Most commonly BTI is studied in terms of an equivalent threshold voltage shift which occurs when a device is subjected to stress. As the device performance changes particularly slowly at use conditions, the experiments are usually performed at significantly larger biases and temperatures which are called accelerated stress conditions. With the results obtained from voltage and temperature accelerated tests, analytical or empirical models can be derived, calibrated and then used to predict the impact of BTI on the device performance at nominal operating conditions. Therefore, sophisticated models are required which have to provide an accurate description for temperature and field dependent effects.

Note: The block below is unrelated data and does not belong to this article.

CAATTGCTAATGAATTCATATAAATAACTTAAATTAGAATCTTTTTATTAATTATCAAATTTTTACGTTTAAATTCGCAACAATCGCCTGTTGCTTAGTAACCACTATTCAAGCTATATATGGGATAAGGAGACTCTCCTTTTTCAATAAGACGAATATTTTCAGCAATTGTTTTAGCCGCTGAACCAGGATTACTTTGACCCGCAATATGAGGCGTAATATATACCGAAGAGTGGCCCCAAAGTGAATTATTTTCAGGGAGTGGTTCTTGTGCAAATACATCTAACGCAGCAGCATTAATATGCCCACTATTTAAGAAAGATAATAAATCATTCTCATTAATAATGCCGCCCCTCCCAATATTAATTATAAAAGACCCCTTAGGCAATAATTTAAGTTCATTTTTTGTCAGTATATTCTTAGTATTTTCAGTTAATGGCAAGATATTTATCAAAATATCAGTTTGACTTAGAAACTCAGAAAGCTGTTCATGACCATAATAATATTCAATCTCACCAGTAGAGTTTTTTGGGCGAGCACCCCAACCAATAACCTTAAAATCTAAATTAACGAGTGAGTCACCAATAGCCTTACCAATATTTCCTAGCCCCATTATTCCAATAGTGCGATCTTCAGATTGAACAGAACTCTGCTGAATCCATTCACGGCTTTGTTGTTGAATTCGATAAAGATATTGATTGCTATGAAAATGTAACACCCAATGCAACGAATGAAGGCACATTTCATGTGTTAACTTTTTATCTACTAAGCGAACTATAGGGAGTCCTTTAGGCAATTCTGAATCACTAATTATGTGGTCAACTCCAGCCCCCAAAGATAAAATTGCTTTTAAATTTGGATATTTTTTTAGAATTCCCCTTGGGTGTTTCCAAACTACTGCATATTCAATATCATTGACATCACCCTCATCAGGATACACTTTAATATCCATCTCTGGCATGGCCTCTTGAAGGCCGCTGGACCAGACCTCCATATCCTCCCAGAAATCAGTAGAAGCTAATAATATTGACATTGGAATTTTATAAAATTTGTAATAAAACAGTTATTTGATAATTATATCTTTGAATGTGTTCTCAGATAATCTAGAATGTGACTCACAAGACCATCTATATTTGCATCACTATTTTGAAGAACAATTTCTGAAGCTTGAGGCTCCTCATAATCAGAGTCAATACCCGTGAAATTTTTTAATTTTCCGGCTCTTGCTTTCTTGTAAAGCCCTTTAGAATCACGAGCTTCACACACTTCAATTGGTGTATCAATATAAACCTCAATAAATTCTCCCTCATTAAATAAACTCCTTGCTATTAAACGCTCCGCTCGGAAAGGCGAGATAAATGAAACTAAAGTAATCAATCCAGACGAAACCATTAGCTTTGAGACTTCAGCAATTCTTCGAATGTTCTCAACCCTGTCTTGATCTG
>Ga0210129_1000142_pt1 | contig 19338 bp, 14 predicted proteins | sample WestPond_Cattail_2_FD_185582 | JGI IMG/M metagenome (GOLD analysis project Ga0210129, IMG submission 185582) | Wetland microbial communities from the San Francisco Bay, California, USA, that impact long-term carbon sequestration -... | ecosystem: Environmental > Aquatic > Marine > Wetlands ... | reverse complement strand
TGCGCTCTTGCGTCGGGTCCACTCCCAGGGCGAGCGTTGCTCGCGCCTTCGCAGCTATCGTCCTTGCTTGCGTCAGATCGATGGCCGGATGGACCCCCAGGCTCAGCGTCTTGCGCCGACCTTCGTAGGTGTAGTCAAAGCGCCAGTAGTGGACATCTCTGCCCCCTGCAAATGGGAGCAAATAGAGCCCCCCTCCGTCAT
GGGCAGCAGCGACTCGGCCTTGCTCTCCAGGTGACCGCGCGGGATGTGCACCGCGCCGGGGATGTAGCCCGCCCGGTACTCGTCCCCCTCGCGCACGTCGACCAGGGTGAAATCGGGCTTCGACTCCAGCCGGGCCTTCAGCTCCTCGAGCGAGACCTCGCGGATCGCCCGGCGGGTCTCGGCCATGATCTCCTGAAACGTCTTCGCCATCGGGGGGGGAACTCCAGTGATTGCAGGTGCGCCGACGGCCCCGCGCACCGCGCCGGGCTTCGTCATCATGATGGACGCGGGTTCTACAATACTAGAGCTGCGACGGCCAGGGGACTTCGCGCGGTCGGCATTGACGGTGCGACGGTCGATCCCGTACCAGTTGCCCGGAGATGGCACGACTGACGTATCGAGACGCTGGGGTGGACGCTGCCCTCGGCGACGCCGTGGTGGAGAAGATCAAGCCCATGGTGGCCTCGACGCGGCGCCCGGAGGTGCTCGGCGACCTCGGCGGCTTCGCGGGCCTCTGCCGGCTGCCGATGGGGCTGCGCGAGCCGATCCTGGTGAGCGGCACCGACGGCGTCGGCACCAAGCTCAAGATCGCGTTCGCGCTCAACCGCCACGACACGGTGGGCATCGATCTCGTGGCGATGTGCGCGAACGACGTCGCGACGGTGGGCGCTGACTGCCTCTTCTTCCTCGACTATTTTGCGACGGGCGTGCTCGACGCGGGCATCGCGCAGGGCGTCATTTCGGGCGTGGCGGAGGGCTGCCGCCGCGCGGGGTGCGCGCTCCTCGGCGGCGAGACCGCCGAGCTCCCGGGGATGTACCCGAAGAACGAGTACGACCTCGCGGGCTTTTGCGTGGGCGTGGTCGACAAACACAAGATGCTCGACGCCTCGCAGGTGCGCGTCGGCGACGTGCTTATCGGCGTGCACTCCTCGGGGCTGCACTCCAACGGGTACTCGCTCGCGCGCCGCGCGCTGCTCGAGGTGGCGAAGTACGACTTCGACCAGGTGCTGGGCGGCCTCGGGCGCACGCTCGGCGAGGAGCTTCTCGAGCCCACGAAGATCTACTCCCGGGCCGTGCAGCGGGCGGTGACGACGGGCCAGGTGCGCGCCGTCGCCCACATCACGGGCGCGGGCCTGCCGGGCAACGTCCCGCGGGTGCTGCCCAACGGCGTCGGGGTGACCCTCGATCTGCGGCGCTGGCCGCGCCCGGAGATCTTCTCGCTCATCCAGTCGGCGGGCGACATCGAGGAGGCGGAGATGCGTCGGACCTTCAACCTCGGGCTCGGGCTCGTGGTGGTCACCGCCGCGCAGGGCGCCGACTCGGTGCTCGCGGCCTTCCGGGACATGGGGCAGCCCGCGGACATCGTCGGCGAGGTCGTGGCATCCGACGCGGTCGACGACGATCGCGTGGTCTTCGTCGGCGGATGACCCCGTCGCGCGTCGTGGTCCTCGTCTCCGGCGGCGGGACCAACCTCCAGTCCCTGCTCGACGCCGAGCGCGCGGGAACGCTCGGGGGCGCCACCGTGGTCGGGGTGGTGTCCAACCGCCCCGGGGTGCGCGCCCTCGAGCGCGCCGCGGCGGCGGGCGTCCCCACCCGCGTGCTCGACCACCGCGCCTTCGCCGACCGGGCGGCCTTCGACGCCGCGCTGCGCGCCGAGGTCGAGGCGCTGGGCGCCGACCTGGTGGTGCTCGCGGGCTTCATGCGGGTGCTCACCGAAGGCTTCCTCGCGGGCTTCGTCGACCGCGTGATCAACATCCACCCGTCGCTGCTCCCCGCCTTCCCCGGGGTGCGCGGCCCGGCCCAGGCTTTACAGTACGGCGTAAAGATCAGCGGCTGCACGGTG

To illustrate the temperature dependence of the threshold voltage shift after the transistor has been subjected to NBTI stress, several recovery traces on a large-area pMOSFET are measured after the transistor has been stressed. The measured recovery of the threshold voltage is plotted after normalization to in Figure 6.1.
Most notably, a similar recovery behavior is obtained for recovery traces measured at different temperatures. As demonstrated in the following, this observation is important because by studying large-area devices the recovery seems to have only a weak temperature dependence. In contrast, a strong temperature dependence is obtained when the average emission time of single defects is studied in detail on nanoscale devices, see Figure 6.2.
Using such scaled transistors, the temperature activation of the charge trapping kinetics is directly visible, emphasizing the need for experiments on small devices.« PreviousUpNext »Contents